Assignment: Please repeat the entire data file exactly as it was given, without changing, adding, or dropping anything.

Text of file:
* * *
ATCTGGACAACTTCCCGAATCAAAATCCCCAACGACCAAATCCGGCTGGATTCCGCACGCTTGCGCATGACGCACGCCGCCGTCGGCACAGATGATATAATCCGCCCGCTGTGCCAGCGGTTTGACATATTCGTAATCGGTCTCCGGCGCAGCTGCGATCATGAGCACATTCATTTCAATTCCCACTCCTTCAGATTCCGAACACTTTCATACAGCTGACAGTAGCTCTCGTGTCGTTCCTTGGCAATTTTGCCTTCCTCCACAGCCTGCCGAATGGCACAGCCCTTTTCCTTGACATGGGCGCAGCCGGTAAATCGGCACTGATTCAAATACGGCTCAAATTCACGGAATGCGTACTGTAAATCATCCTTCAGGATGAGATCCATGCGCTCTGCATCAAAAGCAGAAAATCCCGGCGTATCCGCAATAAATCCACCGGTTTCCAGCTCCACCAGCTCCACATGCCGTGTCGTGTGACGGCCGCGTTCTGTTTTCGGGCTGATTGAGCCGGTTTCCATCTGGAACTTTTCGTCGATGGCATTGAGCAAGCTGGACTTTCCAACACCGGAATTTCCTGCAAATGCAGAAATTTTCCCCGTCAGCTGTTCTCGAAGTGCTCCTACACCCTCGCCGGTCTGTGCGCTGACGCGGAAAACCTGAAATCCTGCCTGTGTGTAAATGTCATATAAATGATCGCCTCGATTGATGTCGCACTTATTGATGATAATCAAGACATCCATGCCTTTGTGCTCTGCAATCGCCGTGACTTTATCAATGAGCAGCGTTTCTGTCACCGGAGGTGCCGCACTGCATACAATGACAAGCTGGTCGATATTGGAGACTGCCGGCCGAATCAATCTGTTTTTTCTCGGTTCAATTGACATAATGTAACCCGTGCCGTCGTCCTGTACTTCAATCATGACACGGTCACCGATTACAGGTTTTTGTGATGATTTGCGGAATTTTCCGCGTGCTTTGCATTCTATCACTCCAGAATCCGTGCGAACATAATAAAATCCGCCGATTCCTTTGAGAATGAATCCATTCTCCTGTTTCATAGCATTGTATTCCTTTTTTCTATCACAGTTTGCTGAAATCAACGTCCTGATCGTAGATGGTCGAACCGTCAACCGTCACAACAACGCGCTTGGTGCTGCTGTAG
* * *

ATCTGGACAACTTCCCGAATCAAAATCCCCAACGACCAAATCCGGCTGGATTCCGCACGCTTGCGCATGACGCACGCCGCCGTCGGCACAGATGATATAATCCGCCCGCTGTGCCAGCGGTTTGACATATTCGTAATCGGTCTCCGGCGCAGCTGCGATCATGAGCACATTCATTTCAATTCCCACTCCTTCAGATTCCGAACACTTTCATACAGCTGACAGTAGCTCTCGTGTCGTTCCTTGGCAATTTTGCCTTCCTCCACAGCCTGCCGAATGGCACAGCCCTTTTCCTTGACATGGGCGCAGCCGGTAAATCGGCACTGATTCAAATACGGCTCAAATTCACGGAATGCGTACTGTAAATCATCCTTCAGGATGAGATCCATGCGCTCTGCATCAAAAGCAGAAAATCCCGGCGTATCCGCAATAAATCCACCGGTTTCCAGCTCCACCAGCTCCACATGCCGTGTCGTGTGACGGCCGCGTTCTGTTTTCGGGCTGATTGAGCCGGTTTCCATCTGGAACTTTTCGTCGATGGCATTGAGCAAGCTGGACTTTCCAACACCGGAATTTCCTGCAAATGCAGAAATTTTCCCCGTCAGCTGTTCTCGAAGTGCTCCTACACCCTCGCCGGTCTGTGCGCTGACGCGGAAAACCTGAAATCCTGCCTGTGTGTAAATGTCATATAAATGATCGCCTCGATTGATGTCGCACTTATTGATGATAATCAAGACATCCATGCCTTTGTGCTCTGCAATCGCCGTGACTTTATCAATGAGCAGCGTTTCTGTCACCGGAGGTGCCGCACTGCATACAATGACAAGCTGGTCGATATTGGAGACTGCCGGCCGAATCAATCTGTTTTTTCTCGGTTCAATTGACATAATGTAACCCGTGCCGTCGTCCTGTACTTCAATCATGACACGGTCACCGATTACAGGTTTTTGTGATGATTTGCGGAATTTTCCGCGTGCTTTGCATTCTATCACTCCAGAATCCGTGCGAACATAATAAAATCCGCCGATTCCTTTGAGAATGAATCCATTCTCCTGTTTCATAGCATTGTATTCCTTTTTTCTATCACAGTTTGCTGAAATCAACGTCCTGATCGTAGATGGTCGAACCGTCAACCGTCACAACAACGCGCTTGGTGCTGCTGTAG